Nor will investors be impressed by companies simply giving money away through corporate philanthropy, something that has been touted as corporate social responsibility by companies for too long. After all, the average investor in the postbubble market doesn t care about philanthropy, they care about the value of their investment. And as we will see throughout this book, a powerful way of protecting share price stability is to create ” and transparently report on ” an effective supplier monitoring program.
Accordingly, since the late 1990s, the combined effects of pressure group activism, an attentive media, and a super- responsive investment community has meant that many companies have begun to focus greater effort under the umbrella movement of what has become known as corporate social responsibility. Particularly in Europe, this movement is rapidly and relentlessly pushing companies toward adopting new policies and practices which will mark a fundamental evolutionary step for the modern organization that is as important as the quality improvement movement of the past two decades. In fact, for all these reasons, it is hard to imagine a top- tier company a decade from now that won t have in place an ethical supply chain program with supporting social and environmental standards and reports . These are the sorts of issues that we examine in this book, and in Chapter One, Strategic Concerns, and Chapter Two, The Extended Global Supply Chain: New Problems and New Responsibilities, we will be looking at the various new pressures that are inherent in the global economy that are forcing companies to accept greater responsibilities for the actions of their suppliers.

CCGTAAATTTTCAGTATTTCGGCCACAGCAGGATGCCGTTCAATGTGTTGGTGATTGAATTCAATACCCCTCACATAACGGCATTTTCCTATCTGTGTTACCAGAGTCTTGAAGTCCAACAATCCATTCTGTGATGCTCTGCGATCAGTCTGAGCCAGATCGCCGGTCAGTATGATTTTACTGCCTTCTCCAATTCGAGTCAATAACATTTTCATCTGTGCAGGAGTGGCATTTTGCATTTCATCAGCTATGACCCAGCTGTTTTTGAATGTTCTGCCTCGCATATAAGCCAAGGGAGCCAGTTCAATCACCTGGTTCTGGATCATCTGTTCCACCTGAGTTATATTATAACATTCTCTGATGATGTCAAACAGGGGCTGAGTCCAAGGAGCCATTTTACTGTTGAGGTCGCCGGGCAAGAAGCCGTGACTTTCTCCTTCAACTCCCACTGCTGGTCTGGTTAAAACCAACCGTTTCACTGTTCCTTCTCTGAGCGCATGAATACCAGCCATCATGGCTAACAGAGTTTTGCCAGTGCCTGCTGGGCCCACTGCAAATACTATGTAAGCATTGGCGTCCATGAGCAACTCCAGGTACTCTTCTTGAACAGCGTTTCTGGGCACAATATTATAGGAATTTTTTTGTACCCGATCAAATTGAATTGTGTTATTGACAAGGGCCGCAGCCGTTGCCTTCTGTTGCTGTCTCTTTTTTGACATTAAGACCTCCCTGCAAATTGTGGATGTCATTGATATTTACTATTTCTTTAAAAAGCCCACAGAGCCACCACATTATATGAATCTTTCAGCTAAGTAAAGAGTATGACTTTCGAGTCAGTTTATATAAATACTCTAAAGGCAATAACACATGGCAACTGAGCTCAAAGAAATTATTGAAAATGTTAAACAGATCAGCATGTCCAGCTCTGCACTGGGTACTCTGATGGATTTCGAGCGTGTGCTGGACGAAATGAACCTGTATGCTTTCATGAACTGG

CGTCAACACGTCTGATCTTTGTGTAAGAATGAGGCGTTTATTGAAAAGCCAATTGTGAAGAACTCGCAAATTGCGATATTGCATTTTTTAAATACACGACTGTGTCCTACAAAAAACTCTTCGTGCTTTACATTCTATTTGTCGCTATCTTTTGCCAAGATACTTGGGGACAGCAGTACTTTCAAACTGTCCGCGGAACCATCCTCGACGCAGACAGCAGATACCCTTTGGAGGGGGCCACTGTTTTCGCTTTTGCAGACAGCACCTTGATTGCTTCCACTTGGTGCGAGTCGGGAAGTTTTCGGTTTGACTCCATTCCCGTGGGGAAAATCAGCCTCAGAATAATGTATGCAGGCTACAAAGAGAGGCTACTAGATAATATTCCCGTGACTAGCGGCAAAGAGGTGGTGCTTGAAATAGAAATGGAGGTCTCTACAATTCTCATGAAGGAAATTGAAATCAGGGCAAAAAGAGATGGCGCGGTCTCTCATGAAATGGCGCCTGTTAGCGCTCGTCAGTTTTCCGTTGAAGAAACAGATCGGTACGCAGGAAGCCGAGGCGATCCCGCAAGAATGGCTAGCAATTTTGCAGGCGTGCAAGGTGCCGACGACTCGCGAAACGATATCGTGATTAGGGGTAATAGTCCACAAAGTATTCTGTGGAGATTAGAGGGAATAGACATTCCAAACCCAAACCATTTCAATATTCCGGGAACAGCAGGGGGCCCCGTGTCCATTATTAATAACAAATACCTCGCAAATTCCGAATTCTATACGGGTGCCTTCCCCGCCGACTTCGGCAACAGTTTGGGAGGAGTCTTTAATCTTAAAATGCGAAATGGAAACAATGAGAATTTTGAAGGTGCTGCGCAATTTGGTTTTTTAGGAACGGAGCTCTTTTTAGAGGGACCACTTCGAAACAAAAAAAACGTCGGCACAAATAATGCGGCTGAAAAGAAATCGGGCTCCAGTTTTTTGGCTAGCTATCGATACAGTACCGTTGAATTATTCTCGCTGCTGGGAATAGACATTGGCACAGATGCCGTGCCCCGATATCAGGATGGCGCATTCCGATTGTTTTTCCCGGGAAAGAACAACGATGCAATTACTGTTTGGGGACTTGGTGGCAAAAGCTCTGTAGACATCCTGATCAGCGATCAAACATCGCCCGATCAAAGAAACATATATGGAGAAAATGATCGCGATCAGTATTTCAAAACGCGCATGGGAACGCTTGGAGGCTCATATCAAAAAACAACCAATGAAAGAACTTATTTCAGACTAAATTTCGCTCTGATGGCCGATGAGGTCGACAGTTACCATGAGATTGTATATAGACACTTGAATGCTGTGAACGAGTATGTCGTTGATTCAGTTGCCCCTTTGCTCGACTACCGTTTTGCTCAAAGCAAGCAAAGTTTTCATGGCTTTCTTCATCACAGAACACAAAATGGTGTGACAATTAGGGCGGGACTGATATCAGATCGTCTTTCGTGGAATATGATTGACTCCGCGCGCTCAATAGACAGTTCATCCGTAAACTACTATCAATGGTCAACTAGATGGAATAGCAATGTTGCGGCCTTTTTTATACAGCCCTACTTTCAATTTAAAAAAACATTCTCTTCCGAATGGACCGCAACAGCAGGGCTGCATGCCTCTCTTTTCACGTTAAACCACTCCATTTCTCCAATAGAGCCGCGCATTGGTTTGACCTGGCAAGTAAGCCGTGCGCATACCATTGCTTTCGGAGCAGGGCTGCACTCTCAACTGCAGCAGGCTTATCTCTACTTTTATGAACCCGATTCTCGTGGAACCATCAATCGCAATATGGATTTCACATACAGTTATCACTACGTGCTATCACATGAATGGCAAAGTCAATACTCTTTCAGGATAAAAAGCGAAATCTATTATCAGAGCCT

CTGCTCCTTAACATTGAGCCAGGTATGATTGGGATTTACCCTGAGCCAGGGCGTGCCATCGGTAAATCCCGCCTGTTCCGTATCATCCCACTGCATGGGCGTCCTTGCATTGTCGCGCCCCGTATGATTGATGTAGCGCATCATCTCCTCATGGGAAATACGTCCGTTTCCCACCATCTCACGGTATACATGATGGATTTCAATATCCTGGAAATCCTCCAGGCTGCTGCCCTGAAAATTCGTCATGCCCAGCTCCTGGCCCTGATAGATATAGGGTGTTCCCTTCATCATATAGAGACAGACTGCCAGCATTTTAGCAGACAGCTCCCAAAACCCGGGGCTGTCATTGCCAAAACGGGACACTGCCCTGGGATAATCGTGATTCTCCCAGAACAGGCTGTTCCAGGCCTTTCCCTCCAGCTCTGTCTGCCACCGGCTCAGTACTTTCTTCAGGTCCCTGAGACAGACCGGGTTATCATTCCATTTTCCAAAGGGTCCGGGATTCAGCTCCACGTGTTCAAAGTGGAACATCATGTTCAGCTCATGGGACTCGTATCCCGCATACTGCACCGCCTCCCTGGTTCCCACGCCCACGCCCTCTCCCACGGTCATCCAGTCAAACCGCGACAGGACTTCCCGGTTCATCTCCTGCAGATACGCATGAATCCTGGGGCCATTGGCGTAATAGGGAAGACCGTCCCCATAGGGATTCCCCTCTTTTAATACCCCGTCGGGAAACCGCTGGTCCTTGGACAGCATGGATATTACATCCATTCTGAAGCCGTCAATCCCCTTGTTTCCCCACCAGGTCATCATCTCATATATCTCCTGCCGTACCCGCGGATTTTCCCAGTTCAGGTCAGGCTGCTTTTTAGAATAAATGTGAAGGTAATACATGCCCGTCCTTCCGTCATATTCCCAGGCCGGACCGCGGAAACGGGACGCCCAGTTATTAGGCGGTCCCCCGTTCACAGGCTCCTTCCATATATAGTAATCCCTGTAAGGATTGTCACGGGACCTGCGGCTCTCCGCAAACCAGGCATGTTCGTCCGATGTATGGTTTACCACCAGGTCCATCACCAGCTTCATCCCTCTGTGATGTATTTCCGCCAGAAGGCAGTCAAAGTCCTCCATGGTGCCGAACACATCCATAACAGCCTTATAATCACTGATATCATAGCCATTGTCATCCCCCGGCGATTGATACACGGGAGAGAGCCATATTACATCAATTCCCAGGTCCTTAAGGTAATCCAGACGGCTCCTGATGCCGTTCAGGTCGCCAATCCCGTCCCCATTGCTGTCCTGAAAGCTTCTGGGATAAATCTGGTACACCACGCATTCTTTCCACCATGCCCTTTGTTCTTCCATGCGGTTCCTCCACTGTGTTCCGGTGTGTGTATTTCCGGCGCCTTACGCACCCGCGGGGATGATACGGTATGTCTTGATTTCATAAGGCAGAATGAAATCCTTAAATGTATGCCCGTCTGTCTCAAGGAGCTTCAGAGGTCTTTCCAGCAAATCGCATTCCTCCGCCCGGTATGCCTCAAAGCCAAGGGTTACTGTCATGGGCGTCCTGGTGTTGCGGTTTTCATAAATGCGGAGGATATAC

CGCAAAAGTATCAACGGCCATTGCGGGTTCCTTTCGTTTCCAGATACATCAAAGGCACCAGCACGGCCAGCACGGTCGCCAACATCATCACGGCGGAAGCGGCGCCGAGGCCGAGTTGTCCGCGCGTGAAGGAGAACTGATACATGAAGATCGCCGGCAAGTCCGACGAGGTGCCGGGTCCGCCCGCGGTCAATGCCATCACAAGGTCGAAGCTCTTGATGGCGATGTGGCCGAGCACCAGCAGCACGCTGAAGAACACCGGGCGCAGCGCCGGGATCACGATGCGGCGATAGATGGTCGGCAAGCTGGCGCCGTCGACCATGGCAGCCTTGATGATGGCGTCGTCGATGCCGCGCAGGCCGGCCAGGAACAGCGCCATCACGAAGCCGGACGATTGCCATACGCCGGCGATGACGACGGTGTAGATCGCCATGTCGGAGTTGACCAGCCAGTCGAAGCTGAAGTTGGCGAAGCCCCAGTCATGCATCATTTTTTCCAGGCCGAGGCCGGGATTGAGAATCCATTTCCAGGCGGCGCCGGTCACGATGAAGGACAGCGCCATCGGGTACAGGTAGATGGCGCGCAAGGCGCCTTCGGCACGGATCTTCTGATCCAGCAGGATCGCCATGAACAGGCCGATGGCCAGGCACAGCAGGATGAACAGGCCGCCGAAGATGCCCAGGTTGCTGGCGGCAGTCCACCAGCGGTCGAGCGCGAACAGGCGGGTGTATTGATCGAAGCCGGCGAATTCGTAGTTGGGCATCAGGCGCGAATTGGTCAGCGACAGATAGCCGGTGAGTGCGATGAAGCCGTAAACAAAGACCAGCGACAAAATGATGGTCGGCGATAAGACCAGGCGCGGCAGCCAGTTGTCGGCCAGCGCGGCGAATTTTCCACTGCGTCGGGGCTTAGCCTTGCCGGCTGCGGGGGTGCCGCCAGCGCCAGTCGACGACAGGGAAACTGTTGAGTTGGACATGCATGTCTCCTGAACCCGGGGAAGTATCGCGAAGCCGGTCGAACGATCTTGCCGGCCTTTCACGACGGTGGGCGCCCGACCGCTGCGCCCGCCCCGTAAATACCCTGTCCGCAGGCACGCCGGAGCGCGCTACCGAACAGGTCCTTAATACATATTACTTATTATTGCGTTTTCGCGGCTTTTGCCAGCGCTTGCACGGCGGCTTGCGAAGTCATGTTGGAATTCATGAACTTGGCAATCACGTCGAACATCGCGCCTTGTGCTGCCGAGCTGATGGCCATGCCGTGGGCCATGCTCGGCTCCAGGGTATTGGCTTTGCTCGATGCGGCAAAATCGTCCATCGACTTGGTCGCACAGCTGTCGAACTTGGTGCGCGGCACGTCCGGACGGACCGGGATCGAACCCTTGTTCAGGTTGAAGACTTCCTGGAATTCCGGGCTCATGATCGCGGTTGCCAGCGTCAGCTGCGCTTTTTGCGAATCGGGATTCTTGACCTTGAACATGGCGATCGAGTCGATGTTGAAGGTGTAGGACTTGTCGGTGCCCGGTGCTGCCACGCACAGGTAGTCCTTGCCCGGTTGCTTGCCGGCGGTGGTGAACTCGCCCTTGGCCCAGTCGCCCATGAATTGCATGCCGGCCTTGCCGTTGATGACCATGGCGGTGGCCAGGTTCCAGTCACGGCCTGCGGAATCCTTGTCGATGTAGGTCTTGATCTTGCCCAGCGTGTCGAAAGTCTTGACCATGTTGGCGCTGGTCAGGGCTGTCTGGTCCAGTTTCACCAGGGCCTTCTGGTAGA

It has not only been the external pressures of globalization that have forced companies toward accepting greater responsibility for maintaining an ethical supply chain, however. Internal organizational issues associated with a decade-long supply chain revolution ” large-scale outsourcing, greater design and materials management collaboration with suppliers, and the evolution of strategic sourcing techniques ” all mean that companies today are more concerned than ever about the dependability of their suppliers. Dependability and quality, as we will see, however, do not sit easily with workers being forced to work 16-hour days for 3 cents an hour for 80 and 90 hours each week.
In short, many companies are beginning to find that along with external-pressures (investors, activists, consumer boycotts, litigation), internal operational issues are driving companies toward a more efficient supplier management program. Accordingly, in Chapter Three, Risky Business, we examine the many new risks inherent in the extended supply chain and consider what industries are finding themselves most exposed to these risks.
So how have companies reacted to these changing pressures and new risks during the last five years? In Chapter Four, Companies Behaving Badly, we will look at the short, tortured history of corporate-supplier relations in this new order, where companies have gone from completely denying responsibility for the actions of their suppliers in the early 1990s, to a general acceptance of responsibility for their suppliers behavior in 2003.
[1 ] Wal-Mart Dungeon in China, National Labor Committee for Worker and Human Rights , July 13, 2003, at www.nlcnet.org/report00/introduction.html.
 David Lazarus, Law Closing in on Factory S.F. Garment Maker Accused of Not Paying Workers for 3 Months, San Francisco Chronicle, Friday, August 17, 2001.
[3 ] John Ruggie, Managing Corporate Social Responsibility, The Financial Times, October 25, 2002.
 Interview with the author, November 6, 2003.